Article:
4.4. Patching

In the preparation of the port, files that have been added or changed can be recorded with diff(1) for later feeding to patch(1). Doing this with a typical file involves saving a copy of the original file before making any changes.

% cp file file.orig

4.4.1. Automatic Patch Generation

When all the files have been modified, use make makepatch from the port directory to write updated patch files to the files directory of the port.

4.4.2. Manual Patch Generation

Patches are saved into files named patch-* where * indicates the pathname of the file that is patched, such as patch-Imakefile or patch-src-config.h.

After the file has been modified, diff(1) is used to record the differences between the original and the modified version. -u causes diff(1) to produce unified diffs, the preferred form.

% diff -u file.orig file > patch-pathname-file

When generating patches for new, added files, -N is added to tell diff(1) to treat the non-existent original file as if it existed but was empty:

% diff -u -N newfile.orig newfile > patch-pathname-newfile

Patch files are stored in PATCHDIR (usually files/, from where they will be automatically applied. All patches must be relative to WRKSRC (generally the directory the port's tarball unpacks itself into, that being where the build is done). To make fixes and upgrades easier, avoid having more than one patch fix the same file (that is, patch-file and patch-file2 both changing WRKSRC/foobar.c). Note that in the path of a patched file the / are to be replaced with two underscores __. For example, to patch a file named src/freeglut_joystick.c, the corresponding patch should be named patch-src__freeglut_joystick.c.

Please only use characters [-+._a-zA-Z0-9] for naming patches. Do not use any other characters besides them. Do not name patches like patch-aa or patch-ab, always mention the path and file name in patch names.

Do not put RCS strings in patches. Subversion will mangle them when we put the files into the ports tree, and when we check them out again, they will come out different and the patch will fail. RCS strings are surrounded by dollar ($) signs, and typically start with $Id or $RCS.

Using the recurse (-r) option to diff(1) to generate patches is fine, but please look at the resulting patches to make sure there is no unnecessary junk in there. In particular, diffs between two backup files, Makefiles when the port uses Imake or GNU configure, etc., are unnecessary and should be deleted. If it was necessary to edit configure.in and run autoconf to regenerate configure, do not take the diffs of configure (it often grows to a few thousand lines!). Instead, define USE_AUTOTOOLS=autoconf:261 and take the diffs of configure.in.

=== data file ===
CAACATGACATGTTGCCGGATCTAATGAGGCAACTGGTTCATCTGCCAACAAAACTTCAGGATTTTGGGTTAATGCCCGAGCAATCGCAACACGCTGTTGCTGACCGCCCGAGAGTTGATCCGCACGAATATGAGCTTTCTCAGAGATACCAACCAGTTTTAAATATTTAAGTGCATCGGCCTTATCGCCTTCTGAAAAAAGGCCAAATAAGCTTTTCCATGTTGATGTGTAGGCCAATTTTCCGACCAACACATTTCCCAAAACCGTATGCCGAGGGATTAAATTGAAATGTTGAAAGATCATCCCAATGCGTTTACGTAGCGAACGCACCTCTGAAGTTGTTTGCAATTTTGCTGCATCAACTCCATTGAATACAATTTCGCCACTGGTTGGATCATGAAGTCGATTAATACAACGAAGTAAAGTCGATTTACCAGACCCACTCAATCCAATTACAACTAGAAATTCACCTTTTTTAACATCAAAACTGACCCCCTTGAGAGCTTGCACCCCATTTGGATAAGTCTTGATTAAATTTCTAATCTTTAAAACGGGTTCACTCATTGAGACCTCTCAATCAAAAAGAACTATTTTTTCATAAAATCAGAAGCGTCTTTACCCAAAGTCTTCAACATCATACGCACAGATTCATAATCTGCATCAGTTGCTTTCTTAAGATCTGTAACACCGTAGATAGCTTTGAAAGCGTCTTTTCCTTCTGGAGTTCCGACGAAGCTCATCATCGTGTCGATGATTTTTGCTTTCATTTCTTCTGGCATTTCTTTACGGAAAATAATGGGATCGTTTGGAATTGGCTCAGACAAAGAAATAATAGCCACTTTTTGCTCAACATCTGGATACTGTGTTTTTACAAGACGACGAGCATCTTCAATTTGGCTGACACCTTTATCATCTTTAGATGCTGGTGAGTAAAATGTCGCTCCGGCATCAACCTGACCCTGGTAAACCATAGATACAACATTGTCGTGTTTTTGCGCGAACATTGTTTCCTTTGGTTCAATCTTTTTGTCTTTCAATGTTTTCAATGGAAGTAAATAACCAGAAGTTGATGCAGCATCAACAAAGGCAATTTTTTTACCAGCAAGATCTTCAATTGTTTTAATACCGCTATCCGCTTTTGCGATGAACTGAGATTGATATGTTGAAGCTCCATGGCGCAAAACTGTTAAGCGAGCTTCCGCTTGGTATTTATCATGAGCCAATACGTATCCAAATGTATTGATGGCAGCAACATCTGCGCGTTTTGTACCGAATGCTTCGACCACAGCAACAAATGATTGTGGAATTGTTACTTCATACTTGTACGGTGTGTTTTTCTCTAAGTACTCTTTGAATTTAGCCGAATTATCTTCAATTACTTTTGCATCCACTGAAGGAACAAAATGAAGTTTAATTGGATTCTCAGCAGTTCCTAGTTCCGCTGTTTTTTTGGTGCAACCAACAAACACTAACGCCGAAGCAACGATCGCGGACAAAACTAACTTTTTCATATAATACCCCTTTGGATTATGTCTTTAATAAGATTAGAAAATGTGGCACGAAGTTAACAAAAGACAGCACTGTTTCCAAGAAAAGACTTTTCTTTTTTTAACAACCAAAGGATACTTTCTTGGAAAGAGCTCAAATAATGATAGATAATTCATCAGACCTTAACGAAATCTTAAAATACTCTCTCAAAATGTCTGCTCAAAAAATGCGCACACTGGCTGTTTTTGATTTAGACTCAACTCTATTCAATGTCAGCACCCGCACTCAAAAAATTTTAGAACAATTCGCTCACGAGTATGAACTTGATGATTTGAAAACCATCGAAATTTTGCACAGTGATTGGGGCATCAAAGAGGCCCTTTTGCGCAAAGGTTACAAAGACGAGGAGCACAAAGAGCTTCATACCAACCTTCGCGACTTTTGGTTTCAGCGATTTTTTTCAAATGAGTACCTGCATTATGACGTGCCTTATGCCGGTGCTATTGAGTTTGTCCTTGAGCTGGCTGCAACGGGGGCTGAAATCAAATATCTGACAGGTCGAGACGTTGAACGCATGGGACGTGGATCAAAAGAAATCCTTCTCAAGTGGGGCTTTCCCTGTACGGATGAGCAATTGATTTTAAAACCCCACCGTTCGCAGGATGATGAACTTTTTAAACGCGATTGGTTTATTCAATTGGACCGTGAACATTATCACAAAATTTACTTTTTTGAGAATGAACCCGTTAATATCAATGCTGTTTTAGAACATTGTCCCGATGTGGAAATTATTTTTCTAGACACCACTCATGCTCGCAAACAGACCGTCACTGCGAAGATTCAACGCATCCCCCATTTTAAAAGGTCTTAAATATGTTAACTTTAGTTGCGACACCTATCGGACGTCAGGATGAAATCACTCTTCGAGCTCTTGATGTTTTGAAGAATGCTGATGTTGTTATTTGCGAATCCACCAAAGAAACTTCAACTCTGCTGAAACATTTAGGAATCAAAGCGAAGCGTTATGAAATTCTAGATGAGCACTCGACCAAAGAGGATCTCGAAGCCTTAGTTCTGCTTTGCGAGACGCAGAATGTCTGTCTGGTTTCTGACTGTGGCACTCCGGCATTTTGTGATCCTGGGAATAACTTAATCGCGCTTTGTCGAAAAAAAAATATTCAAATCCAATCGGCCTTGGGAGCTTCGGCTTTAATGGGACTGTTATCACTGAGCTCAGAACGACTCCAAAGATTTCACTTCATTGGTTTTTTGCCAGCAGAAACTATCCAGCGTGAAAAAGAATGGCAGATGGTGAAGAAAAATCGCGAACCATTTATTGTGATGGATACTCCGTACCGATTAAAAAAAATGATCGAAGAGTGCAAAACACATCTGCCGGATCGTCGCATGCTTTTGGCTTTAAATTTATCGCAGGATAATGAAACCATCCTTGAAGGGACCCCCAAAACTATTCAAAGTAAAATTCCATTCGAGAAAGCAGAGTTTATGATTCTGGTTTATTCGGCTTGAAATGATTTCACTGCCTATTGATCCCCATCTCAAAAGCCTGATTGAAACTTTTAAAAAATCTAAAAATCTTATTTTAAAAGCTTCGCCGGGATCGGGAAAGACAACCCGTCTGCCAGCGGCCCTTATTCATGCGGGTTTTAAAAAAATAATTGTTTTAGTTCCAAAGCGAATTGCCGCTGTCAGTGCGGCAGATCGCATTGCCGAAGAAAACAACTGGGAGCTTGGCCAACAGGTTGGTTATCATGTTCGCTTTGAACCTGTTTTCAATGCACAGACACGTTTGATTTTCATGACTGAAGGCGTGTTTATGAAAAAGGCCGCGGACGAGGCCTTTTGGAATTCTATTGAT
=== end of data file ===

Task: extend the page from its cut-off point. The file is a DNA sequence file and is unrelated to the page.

4.4.3. General Rules for Patching

Try to minimize the amount of non-functional whitespace changes in patches. It is common in the Open Source world for projects to share large amounts of a code base, but obey different style and indenting rules. When taking a working piece of functionality from one project to fix similar areas in another, please be careful: the resulting line patch may be full of non-functional changes. It not only increases the size of the Subversion repository but makes it hard to find out what exactly caused the problem and what was changed at all.

If a file must be deleted, do it in the post-extract target rather than as part of the patch.

4.4.4. Simple Automatic Replacements

Simple replacements can be performed directly from the port Makefile using the in-place mode of sed(1). This is useful when changes use the value of a variable:

post-patch:
      @${REINPLACE_CMD} -e 's|for Linux|for FreeBSD|g' ${WRKSRC}/README

Quite often, software being ported uses the CR/LF convention in source files. This may cause problems with further patching, compiler warnings, or script execution (like /bin/sh^M not found.) To quickly convert all files from CR/LF to just LF, add this entry to the port Makefile:

USES=	dos2unix

A list of specific files to convert can be given:

USES=	dos2unix
DOS2UNIX_FILES=	util.c util.h

Use DOS2UNIX_REGEX to convert a group of files across subdirectories. Its argument is a find(1)-compatible regular expression. More on the format is in re_format(7). This option is useful for converting all files of a given extension. For example, convert all source code files, leaving binary files intact:

USES=	dos2unix
DOS2UNIX_REGEX=	.*\.([ch]|cpp)

A similar option is DOS2UNIX_GLOB, which invokes find for each element listed in it.

USES=	dos2unix
DOS2UNIX_GLOB=	*.c *.cpp *.h

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